It’s minus 10 degrees. The snow is soft, pristine and the air bitterly cold. The Huskies are brought out from their personalised Lillipution houses – one by one, ethereal puffs of warm breath rising into the cold air. The handlers hold the dogs’ collars tightly, lifting their front legs slightly off the ground. They do a comical kangaroo hop on strong back legs to the waiting sleds. Eyes wild, they twist their heads, craning, coiled-spring alert. In a rapid show of respect from the pack, the narrow path is cleared as each dog is frog-hopped past. Speedy… Luna… Mti… Popil…Amber…Nanuk…. Lucky… Tumi…Fire, and last, his white chest swathed casually in a thick black coat … Sky.
Lorenzo Tilli, Musher extraordinaire and warden of Husky Village in Bormio, Italy is giving his prep talk. Despite the, ‘Mush-mush of movies,’ he says, ‘it is a command rarely used.” ‘IKE, is the command to ‘go’ (detonate would be a more accurate description). Lorenzo’s survival guide is brief: “IKE’ – Go! (Zero to fast, in a flash of paws) HUP – speed it up a little (an entirely unnecessary command we discover) and the life raft of commands – WHOAAHHHH – stop. This trio of commands is followed by the rather incidental lesson on how to drive a sled… As Lorenzo explains to the intrepid group that the term Mushing is from the French derivative marche meaning to go or run and describes any sport or transport by dogs, the dogs jostle and hustle for position in the hierarchy as they are harnessed. There is a frenzy of yipping, barking and swallowed howls as they fiddle and fuss. The huskies display all the patience of a grade one class waiting to be dismissed at recess.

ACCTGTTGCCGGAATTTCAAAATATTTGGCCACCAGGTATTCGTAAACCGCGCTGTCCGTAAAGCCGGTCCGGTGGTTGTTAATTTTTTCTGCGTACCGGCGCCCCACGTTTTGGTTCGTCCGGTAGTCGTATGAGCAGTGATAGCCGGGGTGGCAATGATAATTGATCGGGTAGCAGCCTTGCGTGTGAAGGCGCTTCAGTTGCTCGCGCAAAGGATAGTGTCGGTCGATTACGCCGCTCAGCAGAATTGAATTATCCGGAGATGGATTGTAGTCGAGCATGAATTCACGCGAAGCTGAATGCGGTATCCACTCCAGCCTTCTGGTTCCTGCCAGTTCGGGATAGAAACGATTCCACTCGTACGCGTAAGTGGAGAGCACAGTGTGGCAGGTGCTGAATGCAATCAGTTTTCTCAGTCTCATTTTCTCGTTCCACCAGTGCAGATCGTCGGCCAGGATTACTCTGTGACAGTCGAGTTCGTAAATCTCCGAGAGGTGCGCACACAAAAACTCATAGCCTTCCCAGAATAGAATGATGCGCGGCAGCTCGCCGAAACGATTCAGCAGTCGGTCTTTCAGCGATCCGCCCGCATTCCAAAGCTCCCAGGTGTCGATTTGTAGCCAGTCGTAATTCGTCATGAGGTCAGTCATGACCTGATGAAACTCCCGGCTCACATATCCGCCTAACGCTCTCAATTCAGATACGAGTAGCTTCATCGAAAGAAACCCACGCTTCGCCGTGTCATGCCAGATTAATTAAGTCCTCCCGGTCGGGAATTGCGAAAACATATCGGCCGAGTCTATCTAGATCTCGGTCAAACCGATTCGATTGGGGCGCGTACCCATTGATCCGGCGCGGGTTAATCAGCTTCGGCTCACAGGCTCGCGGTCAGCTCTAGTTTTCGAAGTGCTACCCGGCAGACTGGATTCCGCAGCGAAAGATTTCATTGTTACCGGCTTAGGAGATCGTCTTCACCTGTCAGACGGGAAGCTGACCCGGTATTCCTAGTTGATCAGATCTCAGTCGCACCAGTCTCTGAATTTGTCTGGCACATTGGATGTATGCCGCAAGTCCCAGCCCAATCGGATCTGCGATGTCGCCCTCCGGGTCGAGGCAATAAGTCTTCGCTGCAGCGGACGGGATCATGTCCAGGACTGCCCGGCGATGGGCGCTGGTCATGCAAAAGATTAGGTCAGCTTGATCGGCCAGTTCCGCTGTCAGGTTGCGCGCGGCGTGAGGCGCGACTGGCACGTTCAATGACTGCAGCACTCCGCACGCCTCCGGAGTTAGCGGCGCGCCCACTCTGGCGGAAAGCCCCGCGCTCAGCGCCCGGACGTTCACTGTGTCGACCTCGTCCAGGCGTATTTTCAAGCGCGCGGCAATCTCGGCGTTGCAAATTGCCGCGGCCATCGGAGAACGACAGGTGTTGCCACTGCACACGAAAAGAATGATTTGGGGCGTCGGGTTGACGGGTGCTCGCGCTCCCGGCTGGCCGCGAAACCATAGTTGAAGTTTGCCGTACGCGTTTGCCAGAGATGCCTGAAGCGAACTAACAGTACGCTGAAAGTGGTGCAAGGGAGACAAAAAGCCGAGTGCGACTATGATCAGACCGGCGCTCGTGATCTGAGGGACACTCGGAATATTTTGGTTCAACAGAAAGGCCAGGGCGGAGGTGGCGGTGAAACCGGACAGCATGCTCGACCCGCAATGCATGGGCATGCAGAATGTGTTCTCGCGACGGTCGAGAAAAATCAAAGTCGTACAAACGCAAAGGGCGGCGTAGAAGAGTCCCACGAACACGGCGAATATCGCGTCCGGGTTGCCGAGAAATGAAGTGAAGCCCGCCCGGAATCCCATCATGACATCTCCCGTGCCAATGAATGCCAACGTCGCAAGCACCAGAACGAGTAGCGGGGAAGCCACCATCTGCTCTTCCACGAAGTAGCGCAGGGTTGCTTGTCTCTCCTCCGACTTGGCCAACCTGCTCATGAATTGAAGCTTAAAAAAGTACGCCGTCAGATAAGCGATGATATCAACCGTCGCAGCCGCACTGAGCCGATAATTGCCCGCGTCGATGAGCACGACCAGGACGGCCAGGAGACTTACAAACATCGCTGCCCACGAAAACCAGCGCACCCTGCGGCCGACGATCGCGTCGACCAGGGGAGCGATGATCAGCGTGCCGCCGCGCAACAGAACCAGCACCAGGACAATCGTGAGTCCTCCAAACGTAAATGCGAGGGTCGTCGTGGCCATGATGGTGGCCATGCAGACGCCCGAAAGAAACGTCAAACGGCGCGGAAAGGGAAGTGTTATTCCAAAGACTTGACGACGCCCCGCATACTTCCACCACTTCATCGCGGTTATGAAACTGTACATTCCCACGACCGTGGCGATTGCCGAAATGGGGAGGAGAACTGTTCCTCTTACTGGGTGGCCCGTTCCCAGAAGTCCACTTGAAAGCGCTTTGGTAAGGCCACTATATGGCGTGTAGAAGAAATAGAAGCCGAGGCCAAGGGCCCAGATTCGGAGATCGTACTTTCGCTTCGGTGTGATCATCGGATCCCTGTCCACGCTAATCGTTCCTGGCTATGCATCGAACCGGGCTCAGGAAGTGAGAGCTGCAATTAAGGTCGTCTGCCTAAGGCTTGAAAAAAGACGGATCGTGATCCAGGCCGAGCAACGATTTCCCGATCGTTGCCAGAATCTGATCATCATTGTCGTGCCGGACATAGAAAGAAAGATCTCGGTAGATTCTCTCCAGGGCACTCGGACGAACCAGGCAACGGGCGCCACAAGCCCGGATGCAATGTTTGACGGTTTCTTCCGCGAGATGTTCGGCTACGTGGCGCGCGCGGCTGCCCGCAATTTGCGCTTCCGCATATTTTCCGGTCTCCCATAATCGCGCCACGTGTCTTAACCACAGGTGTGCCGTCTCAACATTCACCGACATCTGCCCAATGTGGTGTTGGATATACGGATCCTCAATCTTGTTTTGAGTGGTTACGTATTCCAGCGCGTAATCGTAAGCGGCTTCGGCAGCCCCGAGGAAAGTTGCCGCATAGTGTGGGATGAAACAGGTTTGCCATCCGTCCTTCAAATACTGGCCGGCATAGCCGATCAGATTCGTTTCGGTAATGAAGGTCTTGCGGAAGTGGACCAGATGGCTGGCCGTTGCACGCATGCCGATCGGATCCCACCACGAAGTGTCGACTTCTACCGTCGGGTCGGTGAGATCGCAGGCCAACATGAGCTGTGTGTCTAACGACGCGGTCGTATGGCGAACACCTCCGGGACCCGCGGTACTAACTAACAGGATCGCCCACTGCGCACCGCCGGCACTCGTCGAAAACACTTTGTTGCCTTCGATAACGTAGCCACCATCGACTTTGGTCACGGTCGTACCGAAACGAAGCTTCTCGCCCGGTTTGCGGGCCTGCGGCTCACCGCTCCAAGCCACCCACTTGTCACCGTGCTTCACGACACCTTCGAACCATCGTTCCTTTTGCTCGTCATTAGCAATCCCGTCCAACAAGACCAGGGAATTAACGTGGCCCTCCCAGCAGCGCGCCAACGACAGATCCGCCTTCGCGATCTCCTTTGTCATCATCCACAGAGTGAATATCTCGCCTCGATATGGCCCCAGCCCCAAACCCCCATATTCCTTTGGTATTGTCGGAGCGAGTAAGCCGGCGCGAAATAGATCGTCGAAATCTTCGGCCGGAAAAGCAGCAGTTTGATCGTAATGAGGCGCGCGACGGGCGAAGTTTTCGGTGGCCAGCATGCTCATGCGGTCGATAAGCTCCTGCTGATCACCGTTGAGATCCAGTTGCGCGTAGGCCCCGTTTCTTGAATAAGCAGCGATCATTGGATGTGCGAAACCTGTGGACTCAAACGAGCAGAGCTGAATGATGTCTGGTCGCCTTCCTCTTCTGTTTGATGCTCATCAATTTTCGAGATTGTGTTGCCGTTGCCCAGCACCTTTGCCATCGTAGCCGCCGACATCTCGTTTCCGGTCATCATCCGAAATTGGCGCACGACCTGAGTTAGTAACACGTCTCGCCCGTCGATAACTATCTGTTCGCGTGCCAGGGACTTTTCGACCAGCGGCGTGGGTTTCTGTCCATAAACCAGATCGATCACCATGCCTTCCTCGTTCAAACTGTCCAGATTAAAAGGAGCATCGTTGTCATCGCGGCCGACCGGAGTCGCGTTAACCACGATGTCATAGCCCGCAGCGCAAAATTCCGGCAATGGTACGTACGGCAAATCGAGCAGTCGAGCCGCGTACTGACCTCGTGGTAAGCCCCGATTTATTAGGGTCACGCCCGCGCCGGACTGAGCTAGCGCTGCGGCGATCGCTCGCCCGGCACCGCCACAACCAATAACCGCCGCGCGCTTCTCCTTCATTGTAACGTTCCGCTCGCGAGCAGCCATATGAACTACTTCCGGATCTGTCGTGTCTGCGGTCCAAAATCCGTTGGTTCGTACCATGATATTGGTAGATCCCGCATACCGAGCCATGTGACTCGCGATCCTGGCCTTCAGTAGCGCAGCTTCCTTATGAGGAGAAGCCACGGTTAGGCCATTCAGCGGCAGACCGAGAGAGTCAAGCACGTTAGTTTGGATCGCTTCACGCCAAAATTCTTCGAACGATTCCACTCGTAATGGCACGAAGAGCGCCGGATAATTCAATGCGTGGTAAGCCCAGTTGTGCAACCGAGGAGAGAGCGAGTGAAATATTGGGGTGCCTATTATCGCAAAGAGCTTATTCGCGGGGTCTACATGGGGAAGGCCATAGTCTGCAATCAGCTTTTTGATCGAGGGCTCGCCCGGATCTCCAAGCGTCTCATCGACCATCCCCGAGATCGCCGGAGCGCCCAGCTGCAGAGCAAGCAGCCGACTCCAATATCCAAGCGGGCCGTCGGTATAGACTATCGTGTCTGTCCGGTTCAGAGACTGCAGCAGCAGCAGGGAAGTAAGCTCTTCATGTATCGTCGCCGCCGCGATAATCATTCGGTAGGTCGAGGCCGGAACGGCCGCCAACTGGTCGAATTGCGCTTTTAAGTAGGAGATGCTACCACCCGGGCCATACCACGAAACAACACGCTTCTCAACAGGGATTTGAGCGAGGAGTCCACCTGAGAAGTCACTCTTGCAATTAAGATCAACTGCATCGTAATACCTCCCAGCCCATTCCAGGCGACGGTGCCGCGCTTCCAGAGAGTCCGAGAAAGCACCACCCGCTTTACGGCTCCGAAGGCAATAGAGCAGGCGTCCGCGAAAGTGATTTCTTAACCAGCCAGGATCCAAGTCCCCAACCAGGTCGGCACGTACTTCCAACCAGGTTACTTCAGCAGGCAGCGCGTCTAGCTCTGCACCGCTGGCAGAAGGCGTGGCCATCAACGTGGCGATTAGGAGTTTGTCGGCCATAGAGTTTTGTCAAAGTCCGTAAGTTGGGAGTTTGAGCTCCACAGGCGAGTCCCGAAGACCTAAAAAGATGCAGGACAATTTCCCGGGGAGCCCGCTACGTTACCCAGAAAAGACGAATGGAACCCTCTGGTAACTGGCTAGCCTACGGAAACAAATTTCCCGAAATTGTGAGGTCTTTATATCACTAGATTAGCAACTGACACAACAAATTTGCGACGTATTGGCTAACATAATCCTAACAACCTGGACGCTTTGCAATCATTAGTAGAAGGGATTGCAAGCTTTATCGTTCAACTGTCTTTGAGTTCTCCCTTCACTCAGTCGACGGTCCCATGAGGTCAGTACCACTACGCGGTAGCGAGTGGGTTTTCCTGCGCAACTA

But strapped in, they morph astonishingly into puppy dogs – responding to a cautious approach by rolling beguilingly on their backs for a tickle. They turn inside out to be scratched behind the ears, gently whiffling your hand closer – burying their heads playfully in the snow then emerging trailing snowflakes and nudging cheekily for more attention. Their adoring gaze doesn’t falter – once. And without exception, the group of amateur ‘Mushers’ fall irrevocably in love with their four-legged transport.
Finally all the teams are ready and suddenly they are up and working dogs again, taut in anticipation. They ‘yip yip’ amongst each other, trembling latent energy and impatience. We step tentatively onto the wooden runners of our sleds, aware of the potential velocity reigned in and quivering in front of us. The ‘brake’ is a heavy rubber doormat, used like a piano pedal – gently, but harmoniously with the movement of the sled. But for the moment, it is being pushed desperately into the snow. There is an option for the less adventurous – nestling, possum-like in pouch into the front of the sleigh. A position from which the experience of driving a sled can be enjoyed vicariously.
Despite the tentative ‘Ike…’ from the newbie mushers. … the dogs take up the last bits of slack in earnest, their hind legs extended into the soft snow, muscles straining. As one, they take off – released from some invisible starting gate. The mush, as they say, is on. The wheeler dog, which is closest to the sled, turns briefly to check on his precious cargo. His eyes are startling non-identical twins. One, a near-transparent blue, seems to do a clinical safety check while the other, a warm hazel, almost camouflaged against the thick dark fur, is softer.
The dogs are slight, yet athletic and adorable. Instinct and training mingles with an obvious love of the task as they slide the sled effortlessly across the creamy snow of the forest floor. The echo of silence is suspended, broken only by the snow clicking off the dog’s paws, the occasional tinkle of harnesses and scrape of the sled on the snow. Mesmerized by the icing-sugar box mountains, the world is reduced to this and your rapid heart beat.